“In Pennsylvania, our smoking rates remain at 17%. Sadly, with the youth vaping epidemic still rising, we may have lost an opportunity to make the current generation of kids the first tobacco-free generation. Tobacco use is a serious addiction and Delaware needs to implement the proven measures to prevent and reduce tobacco use outlined in ‘State of Tobacco Control’,” said American Lung Association Director of Advocacy in Pennsylvania, Sarah Lawver.
The 18th annual “State of Tobacco Control” report grades states and the federal government on policies proven to prevent and reduce tobacco use, and finds that elected officials should do more to save lives and ensure all Pennsylvania residents benefit from reductions in tobacco use and exposure to secondhand smoke.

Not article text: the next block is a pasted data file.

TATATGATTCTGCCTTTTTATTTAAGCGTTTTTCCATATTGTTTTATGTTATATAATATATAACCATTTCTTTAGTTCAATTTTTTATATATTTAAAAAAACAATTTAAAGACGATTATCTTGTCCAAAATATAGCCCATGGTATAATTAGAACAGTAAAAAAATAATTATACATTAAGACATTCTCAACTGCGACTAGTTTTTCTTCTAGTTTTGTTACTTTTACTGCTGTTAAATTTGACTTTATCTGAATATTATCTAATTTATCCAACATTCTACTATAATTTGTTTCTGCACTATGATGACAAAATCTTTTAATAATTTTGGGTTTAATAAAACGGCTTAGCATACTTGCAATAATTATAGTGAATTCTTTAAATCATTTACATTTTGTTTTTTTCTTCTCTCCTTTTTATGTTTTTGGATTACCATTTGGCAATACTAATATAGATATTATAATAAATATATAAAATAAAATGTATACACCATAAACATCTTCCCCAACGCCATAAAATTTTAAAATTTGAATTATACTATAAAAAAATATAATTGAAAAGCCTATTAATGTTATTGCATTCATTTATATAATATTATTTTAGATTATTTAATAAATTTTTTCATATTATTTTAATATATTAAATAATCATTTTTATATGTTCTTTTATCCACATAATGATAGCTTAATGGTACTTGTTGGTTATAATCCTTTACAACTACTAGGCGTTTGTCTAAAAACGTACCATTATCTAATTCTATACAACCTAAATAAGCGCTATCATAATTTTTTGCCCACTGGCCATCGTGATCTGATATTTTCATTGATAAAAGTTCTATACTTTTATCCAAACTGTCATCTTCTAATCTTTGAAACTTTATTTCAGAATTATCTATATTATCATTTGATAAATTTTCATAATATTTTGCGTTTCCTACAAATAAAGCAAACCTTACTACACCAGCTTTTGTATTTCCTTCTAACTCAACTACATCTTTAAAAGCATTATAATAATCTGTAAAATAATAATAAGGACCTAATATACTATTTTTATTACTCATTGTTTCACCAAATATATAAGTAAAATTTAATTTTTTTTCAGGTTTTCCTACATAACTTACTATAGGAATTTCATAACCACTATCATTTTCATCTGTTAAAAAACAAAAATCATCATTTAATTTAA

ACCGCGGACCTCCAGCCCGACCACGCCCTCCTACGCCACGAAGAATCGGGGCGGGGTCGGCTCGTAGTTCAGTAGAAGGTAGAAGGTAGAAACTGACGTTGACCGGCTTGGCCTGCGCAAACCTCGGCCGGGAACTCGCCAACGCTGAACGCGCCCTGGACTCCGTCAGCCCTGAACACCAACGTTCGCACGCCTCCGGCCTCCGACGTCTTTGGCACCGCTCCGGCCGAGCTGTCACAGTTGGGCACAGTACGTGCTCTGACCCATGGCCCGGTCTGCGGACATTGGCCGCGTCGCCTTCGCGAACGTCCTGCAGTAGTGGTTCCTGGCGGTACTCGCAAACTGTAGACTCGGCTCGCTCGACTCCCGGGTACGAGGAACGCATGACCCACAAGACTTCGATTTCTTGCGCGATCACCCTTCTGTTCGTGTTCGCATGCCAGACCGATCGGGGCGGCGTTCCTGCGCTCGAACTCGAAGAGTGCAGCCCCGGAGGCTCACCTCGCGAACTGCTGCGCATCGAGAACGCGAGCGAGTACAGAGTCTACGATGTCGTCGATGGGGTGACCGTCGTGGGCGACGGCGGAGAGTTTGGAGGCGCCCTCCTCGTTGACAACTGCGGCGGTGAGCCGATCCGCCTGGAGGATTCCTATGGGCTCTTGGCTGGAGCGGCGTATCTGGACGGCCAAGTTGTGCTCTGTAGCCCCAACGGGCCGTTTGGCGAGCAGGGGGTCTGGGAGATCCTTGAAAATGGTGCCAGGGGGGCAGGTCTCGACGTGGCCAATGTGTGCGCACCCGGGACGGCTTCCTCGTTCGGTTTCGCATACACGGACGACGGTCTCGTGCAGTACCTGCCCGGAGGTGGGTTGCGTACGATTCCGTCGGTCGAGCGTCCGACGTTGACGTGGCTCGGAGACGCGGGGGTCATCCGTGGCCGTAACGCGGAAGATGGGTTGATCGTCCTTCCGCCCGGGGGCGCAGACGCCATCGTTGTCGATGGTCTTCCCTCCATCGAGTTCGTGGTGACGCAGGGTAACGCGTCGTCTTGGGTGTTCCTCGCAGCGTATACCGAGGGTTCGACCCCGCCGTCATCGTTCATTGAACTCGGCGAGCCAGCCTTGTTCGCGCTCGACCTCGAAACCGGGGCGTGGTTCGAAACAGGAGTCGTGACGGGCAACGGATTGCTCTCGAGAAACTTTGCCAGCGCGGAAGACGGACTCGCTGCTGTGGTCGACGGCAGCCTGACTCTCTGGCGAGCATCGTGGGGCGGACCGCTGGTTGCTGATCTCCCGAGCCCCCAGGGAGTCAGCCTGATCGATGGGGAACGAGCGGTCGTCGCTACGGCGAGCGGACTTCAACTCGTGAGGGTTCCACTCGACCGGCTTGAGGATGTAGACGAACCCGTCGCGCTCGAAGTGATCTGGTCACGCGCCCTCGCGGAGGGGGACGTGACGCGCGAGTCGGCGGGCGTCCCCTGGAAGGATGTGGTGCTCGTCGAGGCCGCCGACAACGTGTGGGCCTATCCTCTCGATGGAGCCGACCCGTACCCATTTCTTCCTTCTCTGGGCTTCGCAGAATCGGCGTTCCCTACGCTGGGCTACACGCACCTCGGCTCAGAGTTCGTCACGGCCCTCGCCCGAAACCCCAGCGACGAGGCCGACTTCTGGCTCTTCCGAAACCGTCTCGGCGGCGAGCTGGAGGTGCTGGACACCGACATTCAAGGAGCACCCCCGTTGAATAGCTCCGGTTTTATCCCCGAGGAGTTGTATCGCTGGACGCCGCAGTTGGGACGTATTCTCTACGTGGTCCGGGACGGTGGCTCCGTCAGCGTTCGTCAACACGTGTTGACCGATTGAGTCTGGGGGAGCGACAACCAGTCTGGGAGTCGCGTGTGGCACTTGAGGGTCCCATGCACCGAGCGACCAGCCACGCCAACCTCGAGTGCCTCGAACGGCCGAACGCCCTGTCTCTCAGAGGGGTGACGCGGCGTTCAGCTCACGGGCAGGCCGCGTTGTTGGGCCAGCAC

• Funding for State Tobacco Prevention Programs – Grade F
• Strength of Smokefree Workplace Laws - Grade D
• Level of State Tobacco Taxes - Grade F
• Coverage and Access to Services to Quit Tobacco - Grade D
• Minimum Age of Sale for Tobacco Products to 21 – Grade I (incomplete, takes effect 1/1/2020)
The American Lung Association encourages Pennsylvania to put in place all the public policies called for in “State of Tobacco Control,” and in particular, this year’s report noted the need to focus on:
• Increasing funding for tobacco prevention and quit smoking programs. An investment in prevention is especially important given the skyrocketing number of youth who are vaping. “Despite Pennsylvania receiving $1,706,500,000. from tobacco settlement payments and tobacco taxes, the state funds tobacco control efforts at only 12.8% of the level recommended by the Centers for Disease Control and Prevention (CDC). The American Lung Association believe the funds should be used to support the health of our communities, and to prevent tobacco use and help smokers quit, not switch,” said Lawver.